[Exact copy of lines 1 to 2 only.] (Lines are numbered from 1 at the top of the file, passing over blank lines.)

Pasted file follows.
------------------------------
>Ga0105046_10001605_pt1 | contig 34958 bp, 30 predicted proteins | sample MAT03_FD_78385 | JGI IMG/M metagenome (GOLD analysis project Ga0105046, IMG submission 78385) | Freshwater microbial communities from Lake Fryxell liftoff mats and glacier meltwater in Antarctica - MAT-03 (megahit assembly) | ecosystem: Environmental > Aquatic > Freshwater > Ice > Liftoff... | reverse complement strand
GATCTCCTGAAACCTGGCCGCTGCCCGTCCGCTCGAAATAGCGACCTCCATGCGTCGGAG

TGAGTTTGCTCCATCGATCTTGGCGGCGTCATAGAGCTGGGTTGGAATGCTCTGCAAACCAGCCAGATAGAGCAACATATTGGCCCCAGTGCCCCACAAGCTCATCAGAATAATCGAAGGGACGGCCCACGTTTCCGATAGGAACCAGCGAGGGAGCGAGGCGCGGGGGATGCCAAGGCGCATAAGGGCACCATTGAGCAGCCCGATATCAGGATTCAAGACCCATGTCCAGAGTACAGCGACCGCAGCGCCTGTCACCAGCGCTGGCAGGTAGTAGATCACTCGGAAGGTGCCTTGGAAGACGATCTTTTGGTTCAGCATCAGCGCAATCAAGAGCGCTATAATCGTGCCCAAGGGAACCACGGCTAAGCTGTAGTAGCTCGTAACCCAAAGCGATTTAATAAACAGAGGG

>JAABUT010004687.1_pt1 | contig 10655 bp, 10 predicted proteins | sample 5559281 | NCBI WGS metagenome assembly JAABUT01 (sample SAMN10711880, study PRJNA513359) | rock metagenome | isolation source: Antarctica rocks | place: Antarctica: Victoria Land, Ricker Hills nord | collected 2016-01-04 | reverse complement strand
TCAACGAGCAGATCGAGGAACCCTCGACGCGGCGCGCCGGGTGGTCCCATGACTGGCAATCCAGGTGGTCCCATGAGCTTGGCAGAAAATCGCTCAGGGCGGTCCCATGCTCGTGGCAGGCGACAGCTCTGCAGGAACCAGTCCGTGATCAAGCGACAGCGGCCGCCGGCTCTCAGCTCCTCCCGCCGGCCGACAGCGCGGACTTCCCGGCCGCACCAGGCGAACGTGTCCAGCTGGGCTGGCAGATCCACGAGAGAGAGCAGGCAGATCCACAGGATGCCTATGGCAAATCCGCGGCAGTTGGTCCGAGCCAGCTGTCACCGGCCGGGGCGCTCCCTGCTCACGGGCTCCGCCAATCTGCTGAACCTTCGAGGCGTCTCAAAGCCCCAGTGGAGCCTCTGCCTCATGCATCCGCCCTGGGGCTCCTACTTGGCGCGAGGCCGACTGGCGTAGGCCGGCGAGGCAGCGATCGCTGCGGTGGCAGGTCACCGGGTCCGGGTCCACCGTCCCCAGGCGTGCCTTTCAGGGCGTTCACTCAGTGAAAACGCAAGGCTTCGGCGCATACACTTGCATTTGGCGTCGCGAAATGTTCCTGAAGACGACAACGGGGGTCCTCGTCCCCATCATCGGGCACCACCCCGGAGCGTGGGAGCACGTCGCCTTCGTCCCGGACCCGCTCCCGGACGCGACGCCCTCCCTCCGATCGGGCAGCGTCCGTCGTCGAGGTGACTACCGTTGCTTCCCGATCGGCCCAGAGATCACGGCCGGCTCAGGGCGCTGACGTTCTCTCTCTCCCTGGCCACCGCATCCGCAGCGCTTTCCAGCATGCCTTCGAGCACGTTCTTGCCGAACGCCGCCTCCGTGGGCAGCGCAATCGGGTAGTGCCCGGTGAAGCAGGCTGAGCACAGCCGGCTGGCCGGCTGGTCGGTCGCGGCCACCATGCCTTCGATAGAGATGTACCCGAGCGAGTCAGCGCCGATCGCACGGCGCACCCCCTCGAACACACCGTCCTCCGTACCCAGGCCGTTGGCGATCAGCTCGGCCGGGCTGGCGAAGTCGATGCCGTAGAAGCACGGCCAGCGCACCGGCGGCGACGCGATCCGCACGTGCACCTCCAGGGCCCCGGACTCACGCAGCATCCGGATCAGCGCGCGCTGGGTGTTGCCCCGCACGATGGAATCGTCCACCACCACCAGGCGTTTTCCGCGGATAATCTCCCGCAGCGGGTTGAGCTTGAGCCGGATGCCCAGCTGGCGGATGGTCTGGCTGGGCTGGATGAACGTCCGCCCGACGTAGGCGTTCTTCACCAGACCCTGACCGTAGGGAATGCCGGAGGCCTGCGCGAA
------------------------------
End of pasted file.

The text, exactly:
>Ga0105046_10001605_pt1 | contig 34958 bp, 30 predicted proteins | sample MAT03_FD_78385 | JGI IMG/M metagenome (GOLD analysis project Ga0105046, IMG submission 78385) | Freshwater microbial communities from Lake Fryxell liftoff mats and glacier meltwater in Antarctica - MAT-03 (megahit assembly) | ecosystem: Environmental > Aquatic > Freshwater > Ice > Liftoff... | reverse complement strand
GATCTCCTGAAACCTGGCCGCTGCCCGTCCGCTCGAAATAGCGACCTCCATGCGTCGGAG